‘Truer’ adherences to history is maintained as well with the presence of the Trimulgherry Fort which, not surprisingly therefore is one of the major tourist destinations of the city. Architecturally resplendent still even as it stands today without the stables and barracks and armory of yore, the fort today finds utility in serving as a military hospital. And yet what would still defy all standards of beauty while serving also slices of history to visitors to Secunderabad would be the very standing that accords it a separate identity even when twinned with its more illustrious ‘abad’ of Haydar.
That reference recounts the pretty popularity of the Hussain Sagar Lake, even more preeminent an identity than the area of its defining. Built more than two centuries in 1563 before Secunderabad itself was established, the lake is a haven of beauty indeed. The view itself is spectacular but equally coveting attention would be the more recent arising of a large monolithic statue of Gautam Buddha. Standing on the Gibraltar Rock in the middle of the lake, the huge structure in white granite makes for quite a sight to behold in its lit up resplendence. If however you aren’t one to be fascinated with the endowed fore of the visual, there is enough essence embedded as well in this assertion of the waters. As the place where the treaty between the Mughals and Goldconda was signed, Hussain Sagar Lake only advances the promise that Secunderabad has been bearing all along in its span.
There also is the peace of divinity to seek out along with an experience in beauty. Old temples like Laxminarayan Swami Temple and Mahakali Temple are much explored and so are the Trnity Church ad the Wesely Church and the St. Mary’s Church among others. Outside the realm of religion and in the more cosmopolitan again fore of culture, there still would be uniquities to seek out.
The annual festival of Bonalu occurring in a cultural character even in being essentially a Hindu happening makes for a definite accounting upon the dynamic Secunderabad existence. The essence of the military beginnings of the city hold still in this religious distinction, though asserting as more composite a event in the collective twin reference to hold substance yet again as one of the specific experiences recommended in living for anyone on a splendid Secunderabad discovery.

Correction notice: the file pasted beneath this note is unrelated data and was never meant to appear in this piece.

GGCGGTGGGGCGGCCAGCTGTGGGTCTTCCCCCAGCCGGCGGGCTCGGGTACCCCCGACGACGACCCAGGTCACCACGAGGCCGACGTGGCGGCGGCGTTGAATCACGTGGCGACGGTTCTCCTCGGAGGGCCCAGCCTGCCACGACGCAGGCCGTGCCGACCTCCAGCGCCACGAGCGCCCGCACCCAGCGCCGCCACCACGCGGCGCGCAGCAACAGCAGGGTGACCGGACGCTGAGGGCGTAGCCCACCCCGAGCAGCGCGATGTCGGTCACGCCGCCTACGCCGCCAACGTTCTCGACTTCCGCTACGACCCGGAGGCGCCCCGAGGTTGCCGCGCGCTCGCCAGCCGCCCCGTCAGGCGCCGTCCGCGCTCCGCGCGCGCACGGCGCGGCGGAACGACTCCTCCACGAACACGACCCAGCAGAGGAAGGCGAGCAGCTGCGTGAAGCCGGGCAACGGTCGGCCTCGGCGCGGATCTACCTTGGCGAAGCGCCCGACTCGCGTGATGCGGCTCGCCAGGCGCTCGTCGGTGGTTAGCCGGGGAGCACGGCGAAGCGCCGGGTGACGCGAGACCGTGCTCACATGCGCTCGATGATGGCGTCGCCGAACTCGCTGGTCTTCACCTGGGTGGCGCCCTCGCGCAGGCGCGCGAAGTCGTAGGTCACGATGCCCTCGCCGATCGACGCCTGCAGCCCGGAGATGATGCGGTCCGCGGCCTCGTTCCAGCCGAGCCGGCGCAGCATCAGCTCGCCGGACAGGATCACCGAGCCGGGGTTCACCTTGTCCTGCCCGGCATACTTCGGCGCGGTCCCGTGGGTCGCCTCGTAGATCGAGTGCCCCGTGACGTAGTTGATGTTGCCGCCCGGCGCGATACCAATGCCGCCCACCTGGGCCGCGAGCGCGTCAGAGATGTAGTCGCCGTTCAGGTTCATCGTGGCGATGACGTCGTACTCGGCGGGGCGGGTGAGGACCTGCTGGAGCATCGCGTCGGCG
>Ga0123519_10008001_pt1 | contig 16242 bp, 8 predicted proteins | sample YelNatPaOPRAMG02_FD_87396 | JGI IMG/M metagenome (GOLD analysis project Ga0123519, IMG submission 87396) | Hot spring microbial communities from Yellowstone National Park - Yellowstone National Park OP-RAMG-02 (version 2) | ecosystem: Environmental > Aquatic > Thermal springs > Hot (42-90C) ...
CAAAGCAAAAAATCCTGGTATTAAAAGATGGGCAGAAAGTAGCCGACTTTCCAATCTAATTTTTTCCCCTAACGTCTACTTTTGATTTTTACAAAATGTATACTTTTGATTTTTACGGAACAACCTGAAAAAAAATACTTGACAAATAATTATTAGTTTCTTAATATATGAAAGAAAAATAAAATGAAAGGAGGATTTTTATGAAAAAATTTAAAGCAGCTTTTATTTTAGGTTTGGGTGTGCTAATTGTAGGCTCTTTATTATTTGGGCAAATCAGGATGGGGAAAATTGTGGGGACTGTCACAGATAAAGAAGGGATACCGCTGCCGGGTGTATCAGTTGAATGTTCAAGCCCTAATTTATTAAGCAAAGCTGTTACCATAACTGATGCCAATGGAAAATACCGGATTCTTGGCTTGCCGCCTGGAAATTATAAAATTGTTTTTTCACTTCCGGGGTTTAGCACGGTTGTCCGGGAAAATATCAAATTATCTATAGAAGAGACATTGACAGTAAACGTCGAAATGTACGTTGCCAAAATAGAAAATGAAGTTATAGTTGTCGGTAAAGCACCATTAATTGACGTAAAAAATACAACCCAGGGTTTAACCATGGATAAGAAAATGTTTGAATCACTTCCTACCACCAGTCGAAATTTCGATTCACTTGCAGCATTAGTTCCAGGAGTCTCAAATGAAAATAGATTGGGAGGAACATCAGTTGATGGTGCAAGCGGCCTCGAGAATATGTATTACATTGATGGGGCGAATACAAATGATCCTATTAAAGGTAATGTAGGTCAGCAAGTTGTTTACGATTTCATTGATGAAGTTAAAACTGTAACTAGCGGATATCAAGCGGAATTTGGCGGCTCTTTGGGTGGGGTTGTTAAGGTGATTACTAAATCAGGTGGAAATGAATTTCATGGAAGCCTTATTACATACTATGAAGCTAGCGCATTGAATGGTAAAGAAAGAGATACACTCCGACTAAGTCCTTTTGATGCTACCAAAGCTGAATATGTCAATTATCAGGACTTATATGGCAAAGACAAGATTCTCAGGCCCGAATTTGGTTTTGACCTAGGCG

Splendid though would also be a reveling in such facets of the Secunderabad existence that one would not expect to encounter upon this land more curious than conventional. Konaseema would be what strikes as this experience in unexpectedness, asserting as a region not concerned in any way with the relevance of existing. A pretty green place perked as well in its occurring along the geographic identity of the delta referring, this natural enclave steeped in verdancy nestles a charm that is inviting in its quaintness.
As immaculately serene as it is scenic, with delightful views of coconut groves and paddy fields to lap up, while going boating in the backwaters and exploring as well the stretch of a mangrove forest, Konaseema piques the essentially touristic sensations in a way that might be the triumph of a travel trope but one that is not tiring still. With quite a few ancient temples dotting as well the surrounds of this picturesque place that harbours also a pilgrimage repute, Konaseema seems to be attending to pretty much every aspiration in touring.
Sightseeing done, spirituality embraced, history learnt, it’s time to dive into a exploration of Secunderabadi food. The Hyderabadi flavor would find expression indeed in most experiences of the culinary in its twin city. But it also would be more pronounced a Mughlai touch that would be cooking up Secundarabadi cuisine as a platter of its own. Hot and spicy might be the most common iterations in which the dishes emergent upon this dimension of serving find interpretation. But what would be any alluding to the food preferences of a place intricately connected to the Hyderabadi identity without a waxing eloquent upon the sheer supremacy of some pouring of Irani chai?
And very proudly indeed steams upon the Secundarabadi essence milky profusions of that specific serving of tea, with a mere 17 km stretch in the city hosting almost a score and a half of these historic establishments. And so prevails in this historic span of a city notably nuanced in its own attributes the reputation of not just the steaming cups of sweetness but also the very eponymous Irani cafes from which they pour out day in and day out as endless servings of ambrosia indeed that souses the heart and soul of entire existences. Ah Secunderabad, what a preferred place indeed of privilege you harbour!